You Be Me For A While And I’ll Be You (or why social media is not getting the return for your agency you thought it would)
In all seriousness, it has been a real pleasure to be a part of this blog, and to see where it’s taken us in the year and a half we’ve been writing it and engaging in social media.
We just recently added a social media component/service to our core offering with the goal of helping those clients who want to build a social media strategy within the context of overall ad agency new business. I mention that, not to tout our new addition, but to explain why we’re doing it now.
The main reason is straightforward, clients are asking. But the other reasons are problems we see as symptomatic of a great majority of ad agency social media. A few of these below:
1) Your social media output (including your blog) is aimed at other agencies.
As the great Paul Westerberg, of the band The Replacements, once wrote, I’ll tell you what we could do, You be me for a while and I’ll be you. In this scenario, you’re just trading places with each other, talking to yourself, in a sense. If they’re not your prospective clients, billables won’t be coming from those other agencies.
3)The biggest obstacles to social media are also the biggest obstacles to new business: time and consistency. While there are limitless amounts of information on social media, too many experts (good and bad) don’t take these constraints into consideration when advising how to be successful in social media.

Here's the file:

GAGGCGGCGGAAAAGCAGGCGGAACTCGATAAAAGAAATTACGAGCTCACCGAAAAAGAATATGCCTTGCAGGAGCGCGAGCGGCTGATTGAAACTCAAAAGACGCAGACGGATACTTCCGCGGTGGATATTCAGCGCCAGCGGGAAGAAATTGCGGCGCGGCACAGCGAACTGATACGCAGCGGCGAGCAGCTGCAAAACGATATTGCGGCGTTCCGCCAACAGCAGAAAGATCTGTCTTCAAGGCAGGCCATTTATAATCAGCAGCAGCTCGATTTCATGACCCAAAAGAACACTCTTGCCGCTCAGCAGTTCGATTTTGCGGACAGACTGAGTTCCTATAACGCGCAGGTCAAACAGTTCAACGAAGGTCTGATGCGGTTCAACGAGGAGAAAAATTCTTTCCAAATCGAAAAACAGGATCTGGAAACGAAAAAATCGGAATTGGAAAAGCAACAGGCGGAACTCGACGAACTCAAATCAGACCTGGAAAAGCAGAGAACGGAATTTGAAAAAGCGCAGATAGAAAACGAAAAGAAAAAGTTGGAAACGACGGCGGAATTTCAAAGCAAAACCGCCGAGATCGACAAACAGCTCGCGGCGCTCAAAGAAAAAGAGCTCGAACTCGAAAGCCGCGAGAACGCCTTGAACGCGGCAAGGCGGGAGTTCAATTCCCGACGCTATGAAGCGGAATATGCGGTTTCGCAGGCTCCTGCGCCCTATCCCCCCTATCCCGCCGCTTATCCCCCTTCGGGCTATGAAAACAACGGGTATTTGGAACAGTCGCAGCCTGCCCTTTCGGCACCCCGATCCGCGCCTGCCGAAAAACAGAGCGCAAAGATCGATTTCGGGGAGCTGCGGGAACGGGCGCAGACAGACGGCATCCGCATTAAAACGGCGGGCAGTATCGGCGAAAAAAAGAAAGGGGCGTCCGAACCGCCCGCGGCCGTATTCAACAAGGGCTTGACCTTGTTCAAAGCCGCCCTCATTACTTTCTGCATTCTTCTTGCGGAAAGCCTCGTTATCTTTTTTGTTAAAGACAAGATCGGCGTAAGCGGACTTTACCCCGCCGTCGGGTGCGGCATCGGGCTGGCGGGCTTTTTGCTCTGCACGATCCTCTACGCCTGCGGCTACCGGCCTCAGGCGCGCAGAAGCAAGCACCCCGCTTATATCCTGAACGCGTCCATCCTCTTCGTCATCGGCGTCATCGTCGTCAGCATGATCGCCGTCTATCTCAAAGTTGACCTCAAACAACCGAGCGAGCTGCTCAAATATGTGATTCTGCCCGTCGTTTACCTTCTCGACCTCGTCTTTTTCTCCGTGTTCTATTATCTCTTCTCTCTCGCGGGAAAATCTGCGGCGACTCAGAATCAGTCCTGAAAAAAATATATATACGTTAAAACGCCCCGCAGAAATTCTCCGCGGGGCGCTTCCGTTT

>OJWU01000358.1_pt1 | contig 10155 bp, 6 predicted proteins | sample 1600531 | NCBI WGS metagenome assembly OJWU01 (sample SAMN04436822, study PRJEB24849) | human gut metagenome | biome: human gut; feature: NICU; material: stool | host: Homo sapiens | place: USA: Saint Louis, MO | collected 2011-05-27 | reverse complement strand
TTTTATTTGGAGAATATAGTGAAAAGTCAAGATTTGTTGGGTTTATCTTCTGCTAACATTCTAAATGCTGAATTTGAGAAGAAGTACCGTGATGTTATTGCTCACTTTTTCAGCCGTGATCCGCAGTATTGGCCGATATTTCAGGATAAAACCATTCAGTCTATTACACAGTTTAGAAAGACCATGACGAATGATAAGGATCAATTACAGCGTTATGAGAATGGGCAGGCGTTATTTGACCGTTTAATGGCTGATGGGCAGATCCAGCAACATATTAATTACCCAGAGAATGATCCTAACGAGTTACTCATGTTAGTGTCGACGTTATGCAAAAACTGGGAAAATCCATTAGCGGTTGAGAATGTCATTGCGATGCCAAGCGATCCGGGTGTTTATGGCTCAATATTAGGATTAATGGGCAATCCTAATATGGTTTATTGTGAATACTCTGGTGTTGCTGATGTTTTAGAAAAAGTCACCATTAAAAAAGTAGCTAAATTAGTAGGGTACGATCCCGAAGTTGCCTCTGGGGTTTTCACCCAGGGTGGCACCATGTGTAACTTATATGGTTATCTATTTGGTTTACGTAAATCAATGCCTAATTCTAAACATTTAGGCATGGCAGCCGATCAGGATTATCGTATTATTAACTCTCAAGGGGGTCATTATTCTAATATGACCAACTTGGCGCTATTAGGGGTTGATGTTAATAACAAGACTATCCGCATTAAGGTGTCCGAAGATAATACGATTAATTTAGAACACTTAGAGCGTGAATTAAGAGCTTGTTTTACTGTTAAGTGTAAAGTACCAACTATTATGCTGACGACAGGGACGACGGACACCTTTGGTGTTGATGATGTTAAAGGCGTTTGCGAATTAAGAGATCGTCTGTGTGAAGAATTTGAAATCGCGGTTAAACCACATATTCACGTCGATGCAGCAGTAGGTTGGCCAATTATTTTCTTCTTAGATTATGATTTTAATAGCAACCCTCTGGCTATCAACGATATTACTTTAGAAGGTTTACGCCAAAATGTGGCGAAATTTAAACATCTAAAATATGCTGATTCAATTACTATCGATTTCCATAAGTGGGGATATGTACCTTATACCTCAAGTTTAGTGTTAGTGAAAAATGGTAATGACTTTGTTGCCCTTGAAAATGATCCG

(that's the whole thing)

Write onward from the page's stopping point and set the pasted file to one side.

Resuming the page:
4) Not enough research up front before diving in. Many of your prospects aren’t using social media at all. In that scenario, you’re wasting your time.
So think about the above reasons above if you’re not getting what you think you should be from social media and ask if any of them apply to you.
Lastly, we were giving a social media presentation last week and one of the principals brought up the elephant in the room: social media ROI, in regards to their own internal efforts to get new business and in the context of their client work.
Well, that’s another post, but the below video, based on the book Socialnomics by Erik Qualman, is a great way to answer that question as a first step. If you’ve seen it, it’s worth watching again.